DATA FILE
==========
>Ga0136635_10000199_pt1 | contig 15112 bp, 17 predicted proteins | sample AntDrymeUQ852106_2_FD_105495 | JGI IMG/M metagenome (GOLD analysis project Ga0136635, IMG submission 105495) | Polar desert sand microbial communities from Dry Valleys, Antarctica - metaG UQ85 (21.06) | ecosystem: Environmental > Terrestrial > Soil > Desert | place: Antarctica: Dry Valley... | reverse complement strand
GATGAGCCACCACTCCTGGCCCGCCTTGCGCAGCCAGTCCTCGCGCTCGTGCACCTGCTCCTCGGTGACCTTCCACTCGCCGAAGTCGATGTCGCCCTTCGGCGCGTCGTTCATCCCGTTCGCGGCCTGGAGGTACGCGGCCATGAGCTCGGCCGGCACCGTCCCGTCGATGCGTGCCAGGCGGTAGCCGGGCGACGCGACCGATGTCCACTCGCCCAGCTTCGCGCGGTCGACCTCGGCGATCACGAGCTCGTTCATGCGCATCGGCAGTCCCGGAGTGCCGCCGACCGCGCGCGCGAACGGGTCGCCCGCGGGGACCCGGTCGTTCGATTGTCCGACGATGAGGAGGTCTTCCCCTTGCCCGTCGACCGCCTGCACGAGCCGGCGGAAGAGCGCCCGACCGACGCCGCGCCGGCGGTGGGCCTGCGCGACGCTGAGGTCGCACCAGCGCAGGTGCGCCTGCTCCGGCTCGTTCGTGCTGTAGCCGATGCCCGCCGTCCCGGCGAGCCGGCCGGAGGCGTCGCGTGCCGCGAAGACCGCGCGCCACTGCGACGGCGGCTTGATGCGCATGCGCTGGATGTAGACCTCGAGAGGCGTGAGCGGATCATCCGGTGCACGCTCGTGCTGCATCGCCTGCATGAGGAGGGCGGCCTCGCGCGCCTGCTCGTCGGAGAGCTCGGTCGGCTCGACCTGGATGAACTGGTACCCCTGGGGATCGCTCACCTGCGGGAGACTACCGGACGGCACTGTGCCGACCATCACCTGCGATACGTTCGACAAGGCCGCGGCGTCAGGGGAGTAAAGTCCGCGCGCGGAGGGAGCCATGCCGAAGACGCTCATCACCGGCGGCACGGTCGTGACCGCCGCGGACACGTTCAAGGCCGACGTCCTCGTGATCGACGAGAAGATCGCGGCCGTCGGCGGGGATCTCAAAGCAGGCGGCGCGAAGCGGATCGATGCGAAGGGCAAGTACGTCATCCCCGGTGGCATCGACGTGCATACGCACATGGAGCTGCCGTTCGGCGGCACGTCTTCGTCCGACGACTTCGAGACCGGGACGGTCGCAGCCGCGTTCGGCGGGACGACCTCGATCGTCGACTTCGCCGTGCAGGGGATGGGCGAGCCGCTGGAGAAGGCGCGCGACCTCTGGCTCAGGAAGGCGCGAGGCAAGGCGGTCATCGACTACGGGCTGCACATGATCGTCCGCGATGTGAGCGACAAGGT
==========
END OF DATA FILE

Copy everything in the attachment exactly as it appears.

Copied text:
>Ga0136635_10000199_pt1 | contig 15112 bp, 17 predicted proteins | sample AntDrymeUQ852106_2_FD_105495 | JGI IMG/M metagenome (GOLD analysis project Ga0136635, IMG submission 105495) | Polar desert sand microbial communities from Dry Valleys, Antarctica - metaG UQ85 (21.06) | ecosystem: Environmental > Terrestrial > Soil > Desert | place: Antarctica: Dry Valley... | reverse complement strand
GATGAGCCACCACTCCTGGCCCGCCTTGCGCAGCCAGTCCTCGCGCTCGTGCACCTGCTCCTCGGTGACCTTCCACTCGCCGAAGTCGATGTCGCCCTTCGGCGCGTCGTTCATCCCGTTCGCGGCCTGGAGGTACGCGGCCATGAGCTCGGCCGGCACCGTCCCGTCGATGCGTGCCAGGCGGTAGCCGGGCGACGCGACCGATGTCCACTCGCCCAGCTTCGCGCGGTCGACCTCGGCGATCACGAGCTCGTTCATGCGCATCGGCAGTCCCGGAGTGCCGCCGACCGCGCGCGCGAACGGGTCGCCCGCGGGGACCCGGTCGTTCGATTGTCCGACGATGAGGAGGTCTTCCCCTTGCCCGTCGACCGCCTGCACGAGCCGGCGGAAGAGCGCCCGACCGACGCCGCGCCGGCGGTGGGCCTGCGCGACGCTGAGGTCGCACCAGCGCAGGTGCGCCTGCTCCGGCTCGTTCGTGCTGTAGCCGATGCCCGCCGTCCCGGCGAGCCGGCCGGAGGCGTCGCGTGCCGCGAAGACCGCGCGCCACTGCGACGGCGGCTTGATGCGCATGCGCTGGATGTAGACCTCGAGAGGCGTGAGCGGATCATCCGGTGCACGCTCGTGCTGCATCGCCTGCATGAGGAGGGCGGCCTCGCGCGCCTGCTCGTCGGAGAGCTCGGTCGGCTCGACCTGGATGAACTGGTACCCCTGGGGATCGCTCACCTGCGGGAGACTACCGGACGGCACTGTGCCGACCATCACCTGCGATACGTTCGACAAGGCCGCGGCGTCAGGGGAGTAAAGTCCGCGCGCGGAGGGAGCCATGCCGAAGACGCTCATCACCGGCGGCACGGTCGTGACCGCCGCGGACACGTTCAAGGCCGACGTCCTCGTGATCGACGAGAAGATCGCGGCCGTCGGCGGGGATCTCAAAGCAGGCGGCGCGAAGCGGATCGATGCGAAGGGCAAGTACGTCATCCCCGGTGGCATCGACGTGCATACGCACATGGAGCTGCCGTTCGGCGGCACGTCTTCGTCCGACGACTTCGAGACCGGGACGGTCGCAGCCGCGTTCGGCGGGACGACCTCGATCGTCGACTTCGCCGTGCAGGGGATGGGCGAGCCGCTGGAGAAGGCGCGCGACCTCTGGCTCAGGAAGGCGCGAGGCAAGGCGGTCATCGACTACGGGCTGCACATGATCGTCCGCGATGTGAGCGACAAGGT